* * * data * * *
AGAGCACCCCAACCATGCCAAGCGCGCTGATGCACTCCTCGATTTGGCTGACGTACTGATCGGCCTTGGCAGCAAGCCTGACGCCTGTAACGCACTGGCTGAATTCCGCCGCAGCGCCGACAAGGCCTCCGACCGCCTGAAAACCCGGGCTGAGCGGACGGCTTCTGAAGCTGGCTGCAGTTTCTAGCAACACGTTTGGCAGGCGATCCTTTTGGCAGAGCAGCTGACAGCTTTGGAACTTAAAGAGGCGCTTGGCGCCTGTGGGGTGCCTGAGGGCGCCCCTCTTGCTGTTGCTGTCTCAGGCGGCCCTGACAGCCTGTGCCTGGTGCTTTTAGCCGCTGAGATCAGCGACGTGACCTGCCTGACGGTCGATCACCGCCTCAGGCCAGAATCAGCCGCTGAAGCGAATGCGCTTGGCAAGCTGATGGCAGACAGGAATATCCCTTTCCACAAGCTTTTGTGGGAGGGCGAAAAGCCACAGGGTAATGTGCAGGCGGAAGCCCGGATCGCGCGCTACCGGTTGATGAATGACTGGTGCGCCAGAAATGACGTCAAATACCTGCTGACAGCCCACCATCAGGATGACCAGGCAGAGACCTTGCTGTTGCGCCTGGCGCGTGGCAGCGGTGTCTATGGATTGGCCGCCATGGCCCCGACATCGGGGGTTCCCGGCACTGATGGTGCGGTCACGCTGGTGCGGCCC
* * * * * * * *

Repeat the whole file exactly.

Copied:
AGAGCACCCCAACCATGCCAAGCGCGCTGATGCACTCCTCGATTTGGCTGACGTACTGATCGGCCTTGGCAGCAAGCCTGACGCCTGTAACGCACTGGCTGAATTCCGCCGCAGCGCCGACAAGGCCTCCGACCGCCTGAAAACCCGGGCTGAGCGGACGGCTTCTGAAGCTGGCTGCAGTTTCTAGCAACACGTTTGGCAGGCGATCCTTTTGGCAGAGCAGCTGACAGCTTTGGAACTTAAAGAGGCGCTTGGCGCCTGTGGGGTGCCTGAGGGCGCCCCTCTTGCTGTTGCTGTCTCAGGCGGCCCTGACAGCCTGTGCCTGGTGCTTTTAGCCGCTGAGATCAGCGACGTGACCTGCCTGACGGTCGATCACCGCCTCAGGCCAGAATCAGCCGCTGAAGCGAATGCGCTTGGCAAGCTGATGGCAGACAGGAATATCCCTTTCCACAAGCTTTTGTGGGAGGGCGAAAAGCCACAGGGTAATGTGCAGGCGGAAGCCCGGATCGCGCGCTACCGGTTGATGAATGACTGGTGCGCCAGAAATGACGTCAAATACCTGCTGACAGCCCACCATCAGGATGACCAGGCAGAGACCTTGCTGTTGCGCCTGGCGCGTGGCAGCGGTGTCTATGGATTGGCCGCCATGGCCCCGACATCGGGGGTTCCCGGCACTGATGGTGCGGTCACGCTGGTGCGGCCC